As soon as I fin­ished it, I hand­ed it to Dar­ling Daugh­ter. “It’s ter­rif­ic,” I said. I did not say “It’s impor­tant!” but it is. So impor­tant. This is, as the book­jack­et says, “a com­ing-of-age fairy tale.” It’s a gor­geous book. And I’m giv­ing it today to one of my nieces on the occa­sion of her twelfth birth­day. I can’t wait for her mag­ic to be fully-realized—she’s amaz­ing already.


Lynne Jonell: Justice in Another World

by Lynne Jonell

Jonell_Lock200I just met a woman who lived through hor­ri­fy­ing emo­tion­al abuse as a child.

I had been told about her his­to­ry some years before; but when I met the woman, we didn’t men­tion it. We talked instead about books, a sub­ject of com­mon inter­est, and teach­ing, her pas­sion.

I made an effort to for­get what I knew about her past; it was awful enough for her to have lived through it with­out my think­ing about it while we talked, like a bystander at a crime scene who keeps cast­ing sur­rep­ti­tious glances at the pool­ing blood beneath a blan­ket-cov­ered mound.

But I couldn’t keep my thoughts entire­ly dis­ci­plined. Most­ly, I was in awe—that she had sur­vived, that she had become a kind per­son, a con­tribut­ing mem­ber of soci­ety with a gen­er­ous heart. And now, days lat­er, I am still think­ing about—let’s call her “Jean.”

I know there are evil things done in this world, but for the most part they are things that one reads about in papers, or hears on the news. To sit across from some­one who lived through what Jean had was some­thing more real, and in the days fol­low­ing our lunch date I went back to it over and over again, try­ing each time to make sense of her sto­ry some­how.

Jonell_CatAfloat200I sup­pose it will end up being worked out in a book. It’s hap­pened before. There are peo­ple in my life I have tried to com­pre­hend, and events and themes that have con­cerned me deeply. I have wor­ried them all like a dog might a bone until they took shape as char­ac­ters and plot points, and then I wrote them down.

In my book Emmy & the Incred­i­ble Shrink­ing Rat, where did Miss Barmy, the world’s most evil nan­ny, come from? I know, but I’m not telling. Why does the man in her life keep going back to her in spite of every­thing? That is some­thing that mys­ti­fies me as well and I try to make sense of it on the page.Jonell_Villain200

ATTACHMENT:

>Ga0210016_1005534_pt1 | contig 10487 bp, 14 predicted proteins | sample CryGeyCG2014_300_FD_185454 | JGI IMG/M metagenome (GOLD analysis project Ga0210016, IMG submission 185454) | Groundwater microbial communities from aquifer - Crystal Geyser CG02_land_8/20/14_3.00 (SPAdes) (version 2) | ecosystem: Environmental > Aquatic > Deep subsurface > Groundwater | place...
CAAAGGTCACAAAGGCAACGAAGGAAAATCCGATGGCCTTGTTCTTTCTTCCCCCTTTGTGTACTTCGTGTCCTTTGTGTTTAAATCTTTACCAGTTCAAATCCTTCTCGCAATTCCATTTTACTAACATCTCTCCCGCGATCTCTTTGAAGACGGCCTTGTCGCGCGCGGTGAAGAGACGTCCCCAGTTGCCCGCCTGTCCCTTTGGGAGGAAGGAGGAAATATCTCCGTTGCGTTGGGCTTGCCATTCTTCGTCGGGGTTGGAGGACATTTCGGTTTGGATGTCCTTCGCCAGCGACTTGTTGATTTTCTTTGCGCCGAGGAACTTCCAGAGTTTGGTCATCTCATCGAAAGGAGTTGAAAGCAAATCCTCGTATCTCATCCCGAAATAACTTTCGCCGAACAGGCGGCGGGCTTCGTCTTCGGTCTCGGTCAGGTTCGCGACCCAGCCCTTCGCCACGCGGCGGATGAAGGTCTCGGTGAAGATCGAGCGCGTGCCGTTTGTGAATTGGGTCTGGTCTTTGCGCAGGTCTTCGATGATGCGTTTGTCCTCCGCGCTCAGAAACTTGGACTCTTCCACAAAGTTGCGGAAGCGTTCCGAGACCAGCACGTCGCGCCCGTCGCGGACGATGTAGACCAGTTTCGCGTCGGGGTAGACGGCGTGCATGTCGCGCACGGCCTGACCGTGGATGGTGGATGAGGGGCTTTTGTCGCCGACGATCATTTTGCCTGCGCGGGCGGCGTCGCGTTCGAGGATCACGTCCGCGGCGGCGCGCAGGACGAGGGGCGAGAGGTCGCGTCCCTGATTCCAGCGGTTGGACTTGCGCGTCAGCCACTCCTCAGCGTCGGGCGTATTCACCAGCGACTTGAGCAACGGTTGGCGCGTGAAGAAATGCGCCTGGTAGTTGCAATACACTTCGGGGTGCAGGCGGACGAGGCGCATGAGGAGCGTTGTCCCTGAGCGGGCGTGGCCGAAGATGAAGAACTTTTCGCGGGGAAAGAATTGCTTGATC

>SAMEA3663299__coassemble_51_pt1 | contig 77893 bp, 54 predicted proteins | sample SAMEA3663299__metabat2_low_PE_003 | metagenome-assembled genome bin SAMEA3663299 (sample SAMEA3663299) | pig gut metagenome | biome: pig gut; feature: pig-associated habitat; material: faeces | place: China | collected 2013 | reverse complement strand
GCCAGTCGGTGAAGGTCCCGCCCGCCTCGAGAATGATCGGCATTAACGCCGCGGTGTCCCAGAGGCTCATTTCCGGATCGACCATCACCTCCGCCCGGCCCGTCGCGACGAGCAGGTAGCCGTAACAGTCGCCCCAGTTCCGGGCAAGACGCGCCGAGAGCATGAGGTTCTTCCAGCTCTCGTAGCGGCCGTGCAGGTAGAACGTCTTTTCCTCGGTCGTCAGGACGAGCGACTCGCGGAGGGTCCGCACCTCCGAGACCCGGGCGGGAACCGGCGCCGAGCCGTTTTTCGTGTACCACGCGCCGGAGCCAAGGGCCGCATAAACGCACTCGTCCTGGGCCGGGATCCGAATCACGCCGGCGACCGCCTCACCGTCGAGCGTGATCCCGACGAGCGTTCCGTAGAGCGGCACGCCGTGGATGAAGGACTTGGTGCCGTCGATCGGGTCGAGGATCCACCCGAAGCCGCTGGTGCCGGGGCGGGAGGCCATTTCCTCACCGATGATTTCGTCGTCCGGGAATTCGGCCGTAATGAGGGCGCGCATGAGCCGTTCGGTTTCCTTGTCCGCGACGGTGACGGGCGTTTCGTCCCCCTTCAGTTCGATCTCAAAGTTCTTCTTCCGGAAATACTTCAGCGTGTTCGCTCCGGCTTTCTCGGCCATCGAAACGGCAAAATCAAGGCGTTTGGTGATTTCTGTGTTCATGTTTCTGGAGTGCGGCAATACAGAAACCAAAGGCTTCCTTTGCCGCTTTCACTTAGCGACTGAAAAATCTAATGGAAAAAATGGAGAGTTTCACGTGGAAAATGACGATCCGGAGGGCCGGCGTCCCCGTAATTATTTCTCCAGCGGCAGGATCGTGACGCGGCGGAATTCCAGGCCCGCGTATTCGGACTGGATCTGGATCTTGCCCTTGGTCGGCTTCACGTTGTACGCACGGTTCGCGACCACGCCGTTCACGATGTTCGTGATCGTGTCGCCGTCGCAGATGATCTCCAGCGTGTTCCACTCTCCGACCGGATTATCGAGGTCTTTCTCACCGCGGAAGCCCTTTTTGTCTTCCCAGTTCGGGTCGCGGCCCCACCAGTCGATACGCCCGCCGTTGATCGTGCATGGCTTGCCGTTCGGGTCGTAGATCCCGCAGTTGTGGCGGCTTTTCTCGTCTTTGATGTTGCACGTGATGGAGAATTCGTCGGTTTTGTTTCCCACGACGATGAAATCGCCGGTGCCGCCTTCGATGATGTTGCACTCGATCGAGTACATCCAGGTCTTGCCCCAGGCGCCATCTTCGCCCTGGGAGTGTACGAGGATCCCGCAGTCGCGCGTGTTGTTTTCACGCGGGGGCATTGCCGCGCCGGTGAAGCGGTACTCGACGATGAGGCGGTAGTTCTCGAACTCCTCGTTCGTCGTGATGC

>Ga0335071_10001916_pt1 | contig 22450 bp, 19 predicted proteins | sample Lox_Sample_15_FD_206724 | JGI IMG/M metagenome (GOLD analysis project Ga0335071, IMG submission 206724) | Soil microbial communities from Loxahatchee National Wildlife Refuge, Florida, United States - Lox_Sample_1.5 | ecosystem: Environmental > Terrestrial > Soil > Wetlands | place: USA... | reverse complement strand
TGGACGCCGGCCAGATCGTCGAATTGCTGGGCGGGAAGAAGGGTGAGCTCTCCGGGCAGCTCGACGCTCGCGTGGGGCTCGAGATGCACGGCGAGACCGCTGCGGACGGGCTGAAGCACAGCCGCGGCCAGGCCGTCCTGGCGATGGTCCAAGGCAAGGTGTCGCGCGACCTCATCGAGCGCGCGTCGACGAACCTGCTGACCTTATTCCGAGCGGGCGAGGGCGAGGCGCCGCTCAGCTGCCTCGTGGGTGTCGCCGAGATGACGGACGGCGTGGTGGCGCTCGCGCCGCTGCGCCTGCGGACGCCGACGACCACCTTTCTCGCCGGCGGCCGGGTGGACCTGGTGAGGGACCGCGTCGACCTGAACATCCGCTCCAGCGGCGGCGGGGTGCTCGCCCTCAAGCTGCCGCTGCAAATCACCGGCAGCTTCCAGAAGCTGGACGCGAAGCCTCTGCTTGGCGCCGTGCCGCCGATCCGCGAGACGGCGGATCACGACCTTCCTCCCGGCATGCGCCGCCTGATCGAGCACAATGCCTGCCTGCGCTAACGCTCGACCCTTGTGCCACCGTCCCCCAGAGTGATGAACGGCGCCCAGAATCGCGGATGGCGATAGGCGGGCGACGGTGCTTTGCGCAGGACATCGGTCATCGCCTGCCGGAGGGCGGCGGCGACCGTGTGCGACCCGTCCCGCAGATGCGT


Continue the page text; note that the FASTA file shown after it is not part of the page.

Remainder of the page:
In my newest book, The Sign of the Cat, the Earl of Mer­rick is the hero of the nation, uni­ver­sal­ly admired and honored—but this front hides a dan­ger­ous crim­i­nal (and he’s mean to kit­tens, too.) Where did this vil­lain come from? I didn’t know while I was writ­ing the sto­ry, but I am begin­ning to under­stand now.

Why is it so impor­tant to write about vil­lains? Why not just write about good peo­ple, and good choic­es?

Jonell_Shadow-at-Door200Because evil does exist in this world, and chil­dren know it. They may not know it in all its hor­ror, but they get the con­cept; and they’re afraid of the dark. And they pas­sion­ate­ly want jus­tice.

I want jus­tice, too. And I want to tell the truth. So I write fan­ta­sy.

Fan­ta­sy is a time-hon­ored method of speak­ing truth when truth is too dif­fi­cult to face straight on. I can write about child aban­don­ment, abduc­tion, and mur­der, and if I include talk­ing cats, it’s con­sid­ered per­fect­ly suit­able for chil­dren. Fan­ta­sy soft­ens the sharp edges, Jonell_Cat200dis­tances the real­i­ty, so that it becomes pos­si­ble to look at deep truths and deep fears with­out being over­whelmed.

Fan­ta­sy has anoth­er pur­pose, too. It can car­ry read­ers far, far away from the cir­cum­stances of their lives. It can take a lone­ly and abused child, like Jean, to anoth­er world entire­ly; a world where such a child has a chance, and a voice; a world where evil is unequiv­o­cal and called by its name.

Jonell_Hand200Being told from birth that you are less than every­one else takes its toll. Being told you are worth­less can make you feel as if you are drown­ing in a sea of rejec­tion and pain.  But for a few hours in time, as long as it takes to read a book, such a child can for­get; such a child can iden­ti­fy with a char­ac­ter, can put on courage, can hope for a hap­py end­ing.

Jean loved books as a child. I like to think that the books she read helped her make it through. And there are many chil­dren like Jean, right now, today, caught in sit­u­a­tions they feel pow­er­less to change. I want to give them what I can: a world where jus­tice comes at last, be the bat­tle ever so unequal.


Illus­tra­tions by Lynne Jonell, from The Sign of the Cat


The Fourteenth Goldfish

The ver­sa­tile Jen­nifer L. Holm pens a fan­ta­sy this time around, but it’s a sto­ry suf­fused with humor and sci­ence, deft­ly ask­ing a mind-blow­ing ques­tion: is it a good thing to grow old? So what hap­pens when a 13-year-old boy shows up on your doorstep, argu­ing with your mom, who invites him in, and it […]